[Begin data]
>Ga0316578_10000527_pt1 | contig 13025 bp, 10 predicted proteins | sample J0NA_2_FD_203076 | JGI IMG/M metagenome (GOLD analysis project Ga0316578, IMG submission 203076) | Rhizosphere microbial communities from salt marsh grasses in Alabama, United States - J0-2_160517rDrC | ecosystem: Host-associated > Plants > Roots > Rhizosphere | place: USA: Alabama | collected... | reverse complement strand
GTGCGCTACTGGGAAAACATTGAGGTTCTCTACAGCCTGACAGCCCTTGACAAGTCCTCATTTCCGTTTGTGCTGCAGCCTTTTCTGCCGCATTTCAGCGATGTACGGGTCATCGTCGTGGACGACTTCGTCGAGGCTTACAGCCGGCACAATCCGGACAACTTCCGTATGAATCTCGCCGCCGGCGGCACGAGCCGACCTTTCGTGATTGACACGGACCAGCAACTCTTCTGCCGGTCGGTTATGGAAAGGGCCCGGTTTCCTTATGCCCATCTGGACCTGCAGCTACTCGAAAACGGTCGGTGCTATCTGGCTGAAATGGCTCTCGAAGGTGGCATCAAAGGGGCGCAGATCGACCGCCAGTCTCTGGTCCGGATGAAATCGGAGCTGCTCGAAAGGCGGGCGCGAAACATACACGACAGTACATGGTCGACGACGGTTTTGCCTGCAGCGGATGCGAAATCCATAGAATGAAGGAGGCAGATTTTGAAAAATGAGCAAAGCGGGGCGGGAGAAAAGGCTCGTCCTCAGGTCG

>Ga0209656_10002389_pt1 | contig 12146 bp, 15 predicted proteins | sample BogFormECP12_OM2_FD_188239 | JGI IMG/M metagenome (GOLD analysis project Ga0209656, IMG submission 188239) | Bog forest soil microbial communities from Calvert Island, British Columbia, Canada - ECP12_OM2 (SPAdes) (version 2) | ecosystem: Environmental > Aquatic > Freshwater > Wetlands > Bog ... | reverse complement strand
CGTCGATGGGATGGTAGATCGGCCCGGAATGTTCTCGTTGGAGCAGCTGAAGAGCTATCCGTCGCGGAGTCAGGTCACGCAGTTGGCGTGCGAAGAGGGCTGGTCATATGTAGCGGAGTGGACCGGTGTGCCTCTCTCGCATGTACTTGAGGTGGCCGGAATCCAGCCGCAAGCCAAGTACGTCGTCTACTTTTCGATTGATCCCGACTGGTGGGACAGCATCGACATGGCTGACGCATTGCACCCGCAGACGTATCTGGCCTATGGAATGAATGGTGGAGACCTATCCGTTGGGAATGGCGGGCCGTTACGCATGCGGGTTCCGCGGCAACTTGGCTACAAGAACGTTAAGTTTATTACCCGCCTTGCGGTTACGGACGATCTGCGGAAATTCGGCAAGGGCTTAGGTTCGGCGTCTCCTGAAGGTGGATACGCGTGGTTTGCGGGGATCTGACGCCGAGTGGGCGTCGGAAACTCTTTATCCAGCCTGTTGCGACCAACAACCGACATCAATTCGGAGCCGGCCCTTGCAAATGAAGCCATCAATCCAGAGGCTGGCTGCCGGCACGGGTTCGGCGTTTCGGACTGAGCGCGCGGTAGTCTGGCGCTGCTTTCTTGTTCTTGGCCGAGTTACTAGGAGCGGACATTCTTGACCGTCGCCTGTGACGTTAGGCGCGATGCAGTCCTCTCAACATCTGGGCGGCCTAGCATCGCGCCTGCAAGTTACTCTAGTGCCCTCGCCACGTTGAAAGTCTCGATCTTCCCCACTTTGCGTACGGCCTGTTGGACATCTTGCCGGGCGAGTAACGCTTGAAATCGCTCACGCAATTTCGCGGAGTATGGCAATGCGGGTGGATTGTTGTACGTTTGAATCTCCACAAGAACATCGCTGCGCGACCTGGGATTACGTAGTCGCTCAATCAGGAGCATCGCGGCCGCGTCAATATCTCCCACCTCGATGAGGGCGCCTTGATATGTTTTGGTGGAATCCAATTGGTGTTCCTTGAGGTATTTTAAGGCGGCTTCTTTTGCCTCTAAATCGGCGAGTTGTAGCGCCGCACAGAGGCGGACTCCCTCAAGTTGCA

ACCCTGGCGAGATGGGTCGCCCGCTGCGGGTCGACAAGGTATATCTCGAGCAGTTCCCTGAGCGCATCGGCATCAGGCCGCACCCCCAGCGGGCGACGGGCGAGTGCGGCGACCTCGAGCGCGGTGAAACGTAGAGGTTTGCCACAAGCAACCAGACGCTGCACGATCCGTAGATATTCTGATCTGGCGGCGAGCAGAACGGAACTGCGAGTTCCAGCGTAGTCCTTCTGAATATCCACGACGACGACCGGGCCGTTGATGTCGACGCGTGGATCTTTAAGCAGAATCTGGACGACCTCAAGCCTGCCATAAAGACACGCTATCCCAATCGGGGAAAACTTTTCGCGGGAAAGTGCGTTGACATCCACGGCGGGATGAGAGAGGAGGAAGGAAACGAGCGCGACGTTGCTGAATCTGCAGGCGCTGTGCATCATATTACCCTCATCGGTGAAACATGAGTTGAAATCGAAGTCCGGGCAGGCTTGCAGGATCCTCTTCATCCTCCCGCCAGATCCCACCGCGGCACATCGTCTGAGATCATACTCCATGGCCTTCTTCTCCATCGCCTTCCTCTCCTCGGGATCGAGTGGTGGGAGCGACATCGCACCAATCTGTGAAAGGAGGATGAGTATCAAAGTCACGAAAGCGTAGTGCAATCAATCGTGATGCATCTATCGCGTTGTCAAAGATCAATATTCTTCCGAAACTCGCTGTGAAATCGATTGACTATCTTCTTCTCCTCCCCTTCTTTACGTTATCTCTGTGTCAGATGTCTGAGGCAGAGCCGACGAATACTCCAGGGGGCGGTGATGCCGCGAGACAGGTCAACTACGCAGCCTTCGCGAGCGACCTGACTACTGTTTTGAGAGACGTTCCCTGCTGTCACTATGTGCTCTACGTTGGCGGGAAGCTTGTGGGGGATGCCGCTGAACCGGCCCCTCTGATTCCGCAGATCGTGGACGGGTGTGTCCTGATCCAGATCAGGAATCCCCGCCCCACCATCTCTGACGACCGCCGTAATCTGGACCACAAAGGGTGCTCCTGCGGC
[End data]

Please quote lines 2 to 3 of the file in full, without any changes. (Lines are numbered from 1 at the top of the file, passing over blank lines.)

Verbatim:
GTGCGCTACTGGGAAAACATTGAGGTTCTCTACAGCCTGACAGCCCTTGACAAGTCCTCATTTCCGTTTGTGCTGCAGCCTTTTCTGCCGCATTTCAGCGATGTACGGGTCATCGTCGTGGACGACTTCGTCGAGGCTTACAGCCGGCACAATCCGGACAACTTCCGTATGAATCTCGCCGCCGGCGGCACGAGCCGACCTTTCGTGATTGACACGGACCAGCAACTCTTCTGCCGGTCGGTTATGGAAAGGGCCCGGTTTCCTTATGCCCATCTGGACCTGCAGCTACTCGAAAACGGTCGGTGCTATCTGGCTGAAATGGCTCTCGAAGGTGGCATCAAAGGGGCGCAGATCGACCGCCAGTCTCTGGTCCGGATGAAATCGGAGCTGCTCGAAAGGCGGGCGCGAAACATACACGACAGTACATGGTCGACGACGGTTTTGCCTGCAGCGGATGCGAAATCCATAGAATGAAGGAGGCAGATTTTGAAAAATGAGCAAAGCGGGGCGGGAGAAAAGGCTCGTCCTCAGGTCG

>Ga0209656_10002389_pt1 | contig 12146 bp, 15 predicted proteins | sample BogFormECP12_OM2_FD_188239 | JGI IMG/M metagenome (GOLD analysis project Ga0209656, IMG submission 188239) | Bog forest soil microbial communities from Calvert Island, British Columbia, Canada - ECP12_OM2 (SPAdes) (version 2) | ecosystem: Environmental > Aquatic > Freshwater > Wetlands > Bog ... | reverse complement strand